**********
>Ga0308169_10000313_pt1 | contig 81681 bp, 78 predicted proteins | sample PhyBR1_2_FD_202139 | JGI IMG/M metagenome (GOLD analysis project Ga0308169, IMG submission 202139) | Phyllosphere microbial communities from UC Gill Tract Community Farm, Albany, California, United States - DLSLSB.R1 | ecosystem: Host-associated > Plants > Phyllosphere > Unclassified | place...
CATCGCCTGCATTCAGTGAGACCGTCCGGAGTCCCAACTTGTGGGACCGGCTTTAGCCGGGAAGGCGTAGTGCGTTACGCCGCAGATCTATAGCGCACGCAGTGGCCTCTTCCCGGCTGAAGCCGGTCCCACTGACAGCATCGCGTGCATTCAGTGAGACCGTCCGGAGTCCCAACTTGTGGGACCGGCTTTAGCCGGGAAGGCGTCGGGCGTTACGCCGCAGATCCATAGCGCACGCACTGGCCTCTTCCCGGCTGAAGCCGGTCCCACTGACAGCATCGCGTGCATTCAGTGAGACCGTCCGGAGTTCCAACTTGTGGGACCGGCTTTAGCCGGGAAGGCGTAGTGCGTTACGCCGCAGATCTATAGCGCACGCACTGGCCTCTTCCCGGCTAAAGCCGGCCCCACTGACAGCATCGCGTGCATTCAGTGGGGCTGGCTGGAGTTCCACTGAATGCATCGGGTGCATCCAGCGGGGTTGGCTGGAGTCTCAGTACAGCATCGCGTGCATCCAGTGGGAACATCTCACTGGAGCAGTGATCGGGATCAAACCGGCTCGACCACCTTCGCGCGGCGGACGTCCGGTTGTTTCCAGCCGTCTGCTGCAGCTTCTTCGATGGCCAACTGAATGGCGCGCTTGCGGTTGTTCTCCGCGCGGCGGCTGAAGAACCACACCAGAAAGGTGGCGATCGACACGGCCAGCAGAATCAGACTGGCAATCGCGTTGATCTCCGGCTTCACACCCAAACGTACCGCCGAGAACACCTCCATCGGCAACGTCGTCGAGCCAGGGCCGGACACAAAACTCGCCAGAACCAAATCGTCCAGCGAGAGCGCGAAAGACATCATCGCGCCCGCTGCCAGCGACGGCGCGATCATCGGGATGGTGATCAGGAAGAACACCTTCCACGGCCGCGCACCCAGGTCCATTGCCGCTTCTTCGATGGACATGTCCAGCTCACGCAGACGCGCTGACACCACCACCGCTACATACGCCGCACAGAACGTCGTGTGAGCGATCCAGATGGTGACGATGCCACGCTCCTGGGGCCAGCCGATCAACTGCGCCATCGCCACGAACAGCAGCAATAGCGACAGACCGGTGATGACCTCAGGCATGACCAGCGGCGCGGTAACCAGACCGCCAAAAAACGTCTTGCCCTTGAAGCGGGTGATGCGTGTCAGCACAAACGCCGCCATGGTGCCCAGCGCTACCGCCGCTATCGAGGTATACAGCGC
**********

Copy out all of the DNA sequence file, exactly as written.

>Ga0308169_10000313_pt1 | contig 81681 bp, 78 predicted proteins | sample PhyBR1_2_FD_202139 | JGI IMG/M metagenome (GOLD analysis project Ga0308169, IMG submission 202139) | Phyllosphere microbial communities from UC Gill Tract Community Farm, Albany, California, United States - DLSLSB.R1 | ecosystem: Host-associated > Plants > Phyllosphere > Unclassified | place...
CATCGCCTGCATTCAGTGAGACCGTCCGGAGTCCCAACTTGTGGGACCGGCTTTAGCCGGGAAGGCGTAGTGCGTTACGCCGCAGATCTATAGCGCACGCAGTGGCCTCTTCCCGGCTGAAGCCGGTCCCACTGACAGCATCGCGTGCATTCAGTGAGACCGTCCGGAGTCCCAACTTGTGGGACCGGCTTTAGCCGGGAAGGCGTCGGGCGTTACGCCGCAGATCCATAGCGCACGCACTGGCCTCTTCCCGGCTGAAGCCGGTCCCACTGACAGCATCGCGTGCATTCAGTGAGACCGTCCGGAGTTCCAACTTGTGGGACCGGCTTTAGCCGGGAAGGCGTAGTGCGTTACGCCGCAGATCTATAGCGCACGCACTGGCCTCTTCCCGGCTAAAGCCGGCCCCACTGACAGCATCGCGTGCATTCAGTGGGGCTGGCTGGAGTTCCACTGAATGCATCGGGTGCATCCAGCGGGGTTGGCTGGAGTCTCAGTACAGCATCGCGTGCATCCAGTGGGAACATCTCACTGGAGCAGTGATCGGGATCAAACCGGCTCGACCACCTTCGCGCGGCGGACGTCCGGTTGTTTCCAGCCGTCTGCTGCAGCTTCTTCGATGGCCAACTGAATGGCGCGCTTGCGGTTGTTCTCCGCGCGGCGGCTGAAGAACCACACCAGAAAGGTGGCGATCGACACGGCCAGCAGAATCAGACTGGCAATCGCGTTGATCTCCGGCTTCACACCCAAACGTACCGCCGAGAACACCTCCATCGGCAACGTCGTCGAGCCAGGGCCGGACACAAAACTCGCCAGAACCAAATCGTCCAGCGAGAGCGCGAAAGACATCATCGCGCCCGCTGCCAGCGACGGCGCGATCATCGGGATGGTGATCAGGAAGAACACCTTCCACGGCCGCGCACCCAGGTCCATTGCCGCTTCTTCGATGGACATGTCCAGCTCACGCAGACGCGCTGACACCACCACCGCTACATACGCCGCACAGAACGTCGTGTGAGCGATCCAGATGGTGACGATGCCACGCTCCTGGGGCCAGCCGATCAACTGCGCCATCGCCACGAACAGCAGCAATAGCGACAGACCGGTGATGACCTCAGGCATGACCAGCGGCGCGGTAACCAGACCGCCAAAAAACGTCTTGCCCTTGAAGCGGGTGATGCGTGTCAGCACAAACGCCGCCATGGTGCCCAGCGCTACCGCCGCTATCGAGGTATACAGCGC